Modelling the consequences of targeted selective treatment strategies on performance and emergence of anthelmintic resistance amongst grazing calves

Zoe Berk*, Yan C.S.M. Laurenson, Andrew B. Forbes, Ilias Kyriazakis

*Corresponding author for this work

Research output: Contribution to journalArticlepeer-review

14 Citations (Scopus)
6 Downloads (Pure)


The development of anthelmintic resistance by helminths can be slowed by maintaining refugia on pasture or in untreated hosts. Targeted selective treatments (TST) may achieve this through the treatment only of individuals that would benefit most from anthelmintic, according to certain criteria. However TST consequences on cattle are uncertain, mainly due to difficulties of comparison between alternative strategies. We developed a mathematical model to compare: 1) the most ‘beneficial’ indicator for treatment selection and 2) the method of selection of calves exposed to Ostertagia ostertagi, i.e. treating a fixed percentage of the population with the lowest (or highest) indicator values versus treating individuals who exceed (or are below) a given indicator threshold. The indicators evaluated were average daily gain (ADG), faecal egg counts (FEC), plasma pepsinogen, combined FEC and plasma pepsinogen, versus random selection of individuals. Treatment success was assessed in terms of benefit per R (BPR), the ratio of average benefit in weight gain to change in frequency of resistance alleles R (relative to an untreated population). The optimal indicator in terms of BPR for fixed percentages of calves treated was plasma pepsinogen and the worst ADG; in the latter case treatment was applied to some individuals who were not in need of treatment. The reverse was found when calves were treated according to threshold criteria, with ADG being the best target indicator for treatment. This was also the most beneficial strategy overall, with a significantly higher BPR value than any other strategy, but its degree of success depended on the chosen threshold of the indicator. The study shows strong support for TST, with all strategies showing improvements on calves treated selectively, compared with whole-herd treatment at 3, 8, 13 weeks post-turnout. The developed model appeared capable of assessing the consequences of other TST strategies on calf populations.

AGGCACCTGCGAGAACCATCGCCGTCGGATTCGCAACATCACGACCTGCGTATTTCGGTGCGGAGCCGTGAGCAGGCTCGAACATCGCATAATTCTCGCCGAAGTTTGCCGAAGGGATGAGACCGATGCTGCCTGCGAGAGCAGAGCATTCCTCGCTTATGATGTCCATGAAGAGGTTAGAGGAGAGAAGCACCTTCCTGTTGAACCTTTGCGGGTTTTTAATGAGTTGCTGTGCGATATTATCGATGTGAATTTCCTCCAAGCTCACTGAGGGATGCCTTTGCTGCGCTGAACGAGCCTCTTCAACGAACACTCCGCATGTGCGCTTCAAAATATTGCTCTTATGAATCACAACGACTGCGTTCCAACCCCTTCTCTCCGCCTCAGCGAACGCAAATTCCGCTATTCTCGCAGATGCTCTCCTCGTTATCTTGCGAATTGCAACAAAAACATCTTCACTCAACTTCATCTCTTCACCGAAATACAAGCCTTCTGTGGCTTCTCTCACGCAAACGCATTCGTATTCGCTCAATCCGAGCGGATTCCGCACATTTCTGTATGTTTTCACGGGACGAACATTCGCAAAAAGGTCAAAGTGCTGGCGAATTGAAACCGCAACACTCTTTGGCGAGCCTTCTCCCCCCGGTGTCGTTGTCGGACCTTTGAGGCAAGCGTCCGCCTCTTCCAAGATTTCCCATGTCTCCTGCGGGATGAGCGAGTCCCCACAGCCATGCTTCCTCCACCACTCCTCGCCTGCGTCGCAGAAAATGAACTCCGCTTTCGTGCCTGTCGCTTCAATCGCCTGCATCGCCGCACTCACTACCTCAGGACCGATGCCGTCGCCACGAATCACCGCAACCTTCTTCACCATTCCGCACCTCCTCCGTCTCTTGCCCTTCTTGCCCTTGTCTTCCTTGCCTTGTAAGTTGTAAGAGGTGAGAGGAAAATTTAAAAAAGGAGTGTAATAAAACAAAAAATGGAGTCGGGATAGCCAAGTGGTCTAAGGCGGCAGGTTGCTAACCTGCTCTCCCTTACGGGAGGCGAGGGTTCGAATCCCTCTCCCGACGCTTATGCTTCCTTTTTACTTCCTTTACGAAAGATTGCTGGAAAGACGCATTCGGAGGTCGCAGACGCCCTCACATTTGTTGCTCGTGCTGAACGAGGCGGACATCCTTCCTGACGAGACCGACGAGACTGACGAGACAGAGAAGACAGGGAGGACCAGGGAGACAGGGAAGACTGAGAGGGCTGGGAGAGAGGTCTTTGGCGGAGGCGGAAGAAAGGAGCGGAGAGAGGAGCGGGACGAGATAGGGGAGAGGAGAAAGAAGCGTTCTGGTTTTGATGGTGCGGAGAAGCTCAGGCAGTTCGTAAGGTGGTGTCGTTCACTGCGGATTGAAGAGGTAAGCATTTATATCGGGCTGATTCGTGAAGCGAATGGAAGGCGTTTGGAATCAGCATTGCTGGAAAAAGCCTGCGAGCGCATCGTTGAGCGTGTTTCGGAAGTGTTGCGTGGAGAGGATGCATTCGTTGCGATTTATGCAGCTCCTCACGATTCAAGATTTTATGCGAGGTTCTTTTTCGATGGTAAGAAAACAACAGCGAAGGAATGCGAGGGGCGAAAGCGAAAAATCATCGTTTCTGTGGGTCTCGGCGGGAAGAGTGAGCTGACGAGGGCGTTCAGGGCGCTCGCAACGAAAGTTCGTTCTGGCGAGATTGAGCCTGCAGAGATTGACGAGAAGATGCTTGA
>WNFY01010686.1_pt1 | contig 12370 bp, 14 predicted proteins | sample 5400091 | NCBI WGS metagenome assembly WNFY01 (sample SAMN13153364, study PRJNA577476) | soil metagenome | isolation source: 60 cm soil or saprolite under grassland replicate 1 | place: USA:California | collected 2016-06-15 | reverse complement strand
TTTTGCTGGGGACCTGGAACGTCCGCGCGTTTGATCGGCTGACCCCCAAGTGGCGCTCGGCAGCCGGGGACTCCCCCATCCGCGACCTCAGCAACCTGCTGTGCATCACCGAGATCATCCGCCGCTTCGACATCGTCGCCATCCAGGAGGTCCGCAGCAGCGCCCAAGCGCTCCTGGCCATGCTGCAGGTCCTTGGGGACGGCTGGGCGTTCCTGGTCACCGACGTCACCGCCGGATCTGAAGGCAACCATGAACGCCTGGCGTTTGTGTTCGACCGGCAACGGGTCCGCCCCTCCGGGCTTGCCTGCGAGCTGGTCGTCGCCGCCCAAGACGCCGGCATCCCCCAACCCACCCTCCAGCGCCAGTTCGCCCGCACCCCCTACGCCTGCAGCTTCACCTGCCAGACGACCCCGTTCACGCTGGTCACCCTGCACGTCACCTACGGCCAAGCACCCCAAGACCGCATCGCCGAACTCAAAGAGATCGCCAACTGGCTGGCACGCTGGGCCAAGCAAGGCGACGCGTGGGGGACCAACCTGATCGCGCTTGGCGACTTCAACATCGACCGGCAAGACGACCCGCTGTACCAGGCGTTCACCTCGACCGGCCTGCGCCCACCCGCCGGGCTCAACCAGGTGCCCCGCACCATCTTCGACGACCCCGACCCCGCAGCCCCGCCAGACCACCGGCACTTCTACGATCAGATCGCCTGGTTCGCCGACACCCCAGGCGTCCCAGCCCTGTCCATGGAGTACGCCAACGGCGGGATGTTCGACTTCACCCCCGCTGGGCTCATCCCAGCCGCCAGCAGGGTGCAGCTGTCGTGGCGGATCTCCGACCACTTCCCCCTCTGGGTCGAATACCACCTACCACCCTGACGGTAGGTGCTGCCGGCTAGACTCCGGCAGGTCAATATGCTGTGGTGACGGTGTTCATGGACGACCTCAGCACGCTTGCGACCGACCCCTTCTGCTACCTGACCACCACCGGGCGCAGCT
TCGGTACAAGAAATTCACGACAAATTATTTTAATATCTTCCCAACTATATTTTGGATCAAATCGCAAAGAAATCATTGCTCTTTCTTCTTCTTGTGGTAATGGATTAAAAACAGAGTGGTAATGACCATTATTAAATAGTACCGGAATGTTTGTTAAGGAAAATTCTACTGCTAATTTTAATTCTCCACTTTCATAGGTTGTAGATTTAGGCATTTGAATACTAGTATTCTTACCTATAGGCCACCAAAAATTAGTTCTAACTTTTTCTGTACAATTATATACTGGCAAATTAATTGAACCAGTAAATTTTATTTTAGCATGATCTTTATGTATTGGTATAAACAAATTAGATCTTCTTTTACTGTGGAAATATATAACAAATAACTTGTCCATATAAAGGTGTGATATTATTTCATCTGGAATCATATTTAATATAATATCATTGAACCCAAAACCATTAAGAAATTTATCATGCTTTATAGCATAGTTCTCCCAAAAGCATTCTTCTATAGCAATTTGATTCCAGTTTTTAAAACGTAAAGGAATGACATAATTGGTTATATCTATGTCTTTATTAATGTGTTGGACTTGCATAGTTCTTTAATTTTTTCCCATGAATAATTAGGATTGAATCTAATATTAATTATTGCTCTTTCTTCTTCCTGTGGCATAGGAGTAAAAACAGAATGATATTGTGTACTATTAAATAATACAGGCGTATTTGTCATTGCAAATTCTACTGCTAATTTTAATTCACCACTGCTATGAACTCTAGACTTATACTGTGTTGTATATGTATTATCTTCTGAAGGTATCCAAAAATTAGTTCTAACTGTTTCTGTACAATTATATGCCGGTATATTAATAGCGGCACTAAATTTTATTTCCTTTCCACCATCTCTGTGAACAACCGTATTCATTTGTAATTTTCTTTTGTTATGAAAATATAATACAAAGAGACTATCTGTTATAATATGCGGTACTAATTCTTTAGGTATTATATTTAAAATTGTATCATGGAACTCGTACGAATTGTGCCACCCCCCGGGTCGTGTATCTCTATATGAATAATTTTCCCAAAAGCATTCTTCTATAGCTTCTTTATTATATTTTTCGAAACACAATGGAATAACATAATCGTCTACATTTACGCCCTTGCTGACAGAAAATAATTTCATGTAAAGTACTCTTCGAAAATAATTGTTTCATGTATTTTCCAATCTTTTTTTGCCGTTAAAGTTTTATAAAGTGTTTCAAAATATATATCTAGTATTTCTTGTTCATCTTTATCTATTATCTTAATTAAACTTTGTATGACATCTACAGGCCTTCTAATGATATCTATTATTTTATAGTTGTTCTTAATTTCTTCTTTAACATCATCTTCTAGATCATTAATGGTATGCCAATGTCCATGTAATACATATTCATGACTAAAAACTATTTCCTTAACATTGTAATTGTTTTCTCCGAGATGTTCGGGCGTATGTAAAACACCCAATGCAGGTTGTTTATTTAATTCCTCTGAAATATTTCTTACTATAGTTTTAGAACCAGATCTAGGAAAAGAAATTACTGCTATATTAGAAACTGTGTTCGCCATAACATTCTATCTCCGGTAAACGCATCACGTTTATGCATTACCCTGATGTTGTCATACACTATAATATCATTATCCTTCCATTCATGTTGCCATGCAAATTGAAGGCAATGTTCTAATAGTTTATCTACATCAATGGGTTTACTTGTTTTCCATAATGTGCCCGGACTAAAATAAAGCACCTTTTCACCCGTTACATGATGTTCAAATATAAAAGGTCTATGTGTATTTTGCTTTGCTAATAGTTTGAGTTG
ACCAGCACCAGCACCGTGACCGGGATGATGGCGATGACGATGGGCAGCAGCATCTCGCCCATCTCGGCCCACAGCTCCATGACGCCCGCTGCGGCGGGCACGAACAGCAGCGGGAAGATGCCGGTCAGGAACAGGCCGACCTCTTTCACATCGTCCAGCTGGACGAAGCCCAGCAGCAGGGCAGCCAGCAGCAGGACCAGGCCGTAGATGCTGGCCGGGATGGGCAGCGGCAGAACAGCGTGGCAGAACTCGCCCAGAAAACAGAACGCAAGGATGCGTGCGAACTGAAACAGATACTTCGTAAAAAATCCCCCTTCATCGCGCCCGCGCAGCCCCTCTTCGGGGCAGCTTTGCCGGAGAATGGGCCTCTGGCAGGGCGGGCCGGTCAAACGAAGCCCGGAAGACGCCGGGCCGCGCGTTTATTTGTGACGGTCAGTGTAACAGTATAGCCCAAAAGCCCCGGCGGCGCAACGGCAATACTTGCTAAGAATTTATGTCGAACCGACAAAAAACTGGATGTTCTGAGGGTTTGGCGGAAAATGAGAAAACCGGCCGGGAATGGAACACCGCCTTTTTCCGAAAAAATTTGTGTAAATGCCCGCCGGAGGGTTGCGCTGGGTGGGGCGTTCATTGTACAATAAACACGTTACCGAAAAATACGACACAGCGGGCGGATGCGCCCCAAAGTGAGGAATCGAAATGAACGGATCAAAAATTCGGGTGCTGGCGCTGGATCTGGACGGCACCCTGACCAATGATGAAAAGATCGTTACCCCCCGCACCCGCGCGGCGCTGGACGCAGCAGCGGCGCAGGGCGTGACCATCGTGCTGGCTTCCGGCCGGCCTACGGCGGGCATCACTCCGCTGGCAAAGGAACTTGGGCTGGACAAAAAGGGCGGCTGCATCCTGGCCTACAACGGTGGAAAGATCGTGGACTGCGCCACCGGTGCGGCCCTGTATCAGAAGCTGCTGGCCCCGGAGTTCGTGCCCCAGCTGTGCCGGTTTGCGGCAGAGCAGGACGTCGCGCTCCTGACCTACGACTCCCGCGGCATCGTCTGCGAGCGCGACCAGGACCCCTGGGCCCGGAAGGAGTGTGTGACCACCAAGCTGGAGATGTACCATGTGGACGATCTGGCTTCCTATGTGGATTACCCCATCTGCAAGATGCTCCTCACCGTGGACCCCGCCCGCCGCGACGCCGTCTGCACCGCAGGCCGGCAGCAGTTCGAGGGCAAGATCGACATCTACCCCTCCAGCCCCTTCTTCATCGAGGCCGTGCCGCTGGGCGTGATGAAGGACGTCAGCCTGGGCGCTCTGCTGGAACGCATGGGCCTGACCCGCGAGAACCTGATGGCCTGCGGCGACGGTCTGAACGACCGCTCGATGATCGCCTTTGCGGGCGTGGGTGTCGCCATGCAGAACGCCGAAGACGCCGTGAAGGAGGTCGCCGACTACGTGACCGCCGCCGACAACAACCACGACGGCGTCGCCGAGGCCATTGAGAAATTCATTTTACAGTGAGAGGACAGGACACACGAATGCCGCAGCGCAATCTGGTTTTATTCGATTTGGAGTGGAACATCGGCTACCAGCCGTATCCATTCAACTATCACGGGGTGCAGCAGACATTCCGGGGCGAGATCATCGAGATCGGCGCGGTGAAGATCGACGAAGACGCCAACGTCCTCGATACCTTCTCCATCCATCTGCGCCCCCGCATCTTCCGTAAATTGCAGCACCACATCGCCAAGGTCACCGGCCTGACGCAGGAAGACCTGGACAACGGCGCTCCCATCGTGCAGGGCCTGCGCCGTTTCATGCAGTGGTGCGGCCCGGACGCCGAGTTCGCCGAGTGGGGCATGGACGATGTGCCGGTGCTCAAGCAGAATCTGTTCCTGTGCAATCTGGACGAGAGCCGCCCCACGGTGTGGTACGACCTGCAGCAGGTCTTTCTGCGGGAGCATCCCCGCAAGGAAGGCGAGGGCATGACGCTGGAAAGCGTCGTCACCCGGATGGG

Original languageEnglish
Pages (from-to)258-271
Number of pages14
JournalInternational Journal for Parasitology: Drugs and Drug Resistance
Issue number3
Early online date16 Nov 2016
Publication statusPublished - 01 Dec 2016
Externally publishedYes

Bibliographical note

Funding Information:
Funding was provided by the Biotechnology and Biological Sciences Research Council (BBSRC) of the UK and Merial, France (Grant code: BB/K50175X/1 ).

Publisher Copyright:
© 2016 The Authors


  • Anthelmintic resistance
  • Cattle
  • Gastrointestinal parasitism
  • Mathematical modelling
  • Ostertagia ostertagi
  • Targeted selective treatment (TST)

ASJC Scopus subject areas

  • Parasitology
  • Infectious Diseases
  • Pharmacology (medical)


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